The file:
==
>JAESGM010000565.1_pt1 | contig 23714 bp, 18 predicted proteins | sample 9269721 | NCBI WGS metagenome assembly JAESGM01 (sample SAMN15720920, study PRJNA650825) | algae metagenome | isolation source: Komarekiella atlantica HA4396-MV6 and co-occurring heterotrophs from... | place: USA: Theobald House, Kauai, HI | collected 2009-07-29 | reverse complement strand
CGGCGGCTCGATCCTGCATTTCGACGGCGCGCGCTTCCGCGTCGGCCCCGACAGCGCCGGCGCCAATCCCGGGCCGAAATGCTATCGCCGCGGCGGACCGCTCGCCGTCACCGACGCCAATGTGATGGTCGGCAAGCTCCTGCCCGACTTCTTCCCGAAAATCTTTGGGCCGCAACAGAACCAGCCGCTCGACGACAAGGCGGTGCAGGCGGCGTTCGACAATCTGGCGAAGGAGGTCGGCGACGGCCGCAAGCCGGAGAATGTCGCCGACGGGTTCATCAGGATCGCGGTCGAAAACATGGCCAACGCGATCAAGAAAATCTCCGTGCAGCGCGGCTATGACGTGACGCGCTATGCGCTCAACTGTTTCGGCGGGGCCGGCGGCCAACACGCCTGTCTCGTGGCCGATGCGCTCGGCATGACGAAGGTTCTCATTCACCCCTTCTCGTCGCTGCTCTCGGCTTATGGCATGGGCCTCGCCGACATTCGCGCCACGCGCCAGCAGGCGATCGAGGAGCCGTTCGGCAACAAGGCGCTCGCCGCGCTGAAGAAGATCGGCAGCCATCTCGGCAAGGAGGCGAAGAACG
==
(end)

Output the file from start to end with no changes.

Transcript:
>JAESGM010000565.1_pt1 | contig 23714 bp, 18 predicted proteins | sample 9269721 | NCBI WGS metagenome assembly JAESGM01 (sample SAMN15720920, study PRJNA650825) | algae metagenome | isolation source: Komarekiella atlantica HA4396-MV6 and co-occurring heterotrophs from... | place: USA: Theobald House, Kauai, HI | collected 2009-07-29 | reverse complement strand
CGGCGGCTCGATCCTGCATTTCGACGGCGCGCGCTTCCGCGTCGGCCCCGACAGCGCCGGCGCCAATCCCGGGCCGAAATGCTATCGCCGCGGCGGACCGCTCGCCGTCACCGACGCCAATGTGATGGTCGGCAAGCTCCTGCCCGACTTCTTCCCGAAAATCTTTGGGCCGCAACAGAACCAGCCGCTCGACGACAAGGCGGTGCAGGCGGCGTTCGACAATCTGGCGAAGGAGGTCGGCGACGGCCGCAAGCCGGAGAATGTCGCCGACGGGTTCATCAGGATCGCGGTCGAAAACATGGCCAACGCGATCAAGAAAATCTCCGTGCAGCGCGGCTATGACGTGACGCGCTATGCGCTCAACTGTTTCGGCGGGGCCGGCGGCCAACACGCCTGTCTCGTGGCCGATGCGCTCGGCATGACGAAGGTTCTCATTCACCCCTTCTCGTCGCTGCTCTCGGCTTATGGCATGGGCCTCGCCGACATTCGCGCCACGCGCCAGCAGGCGATCGAGGAGCCGTTCGGCAACAAGGCGCTCGCCGCGCTGAAGAAGATCGGCAGCCATCTCGGCAAGGAGGCGAAGAACG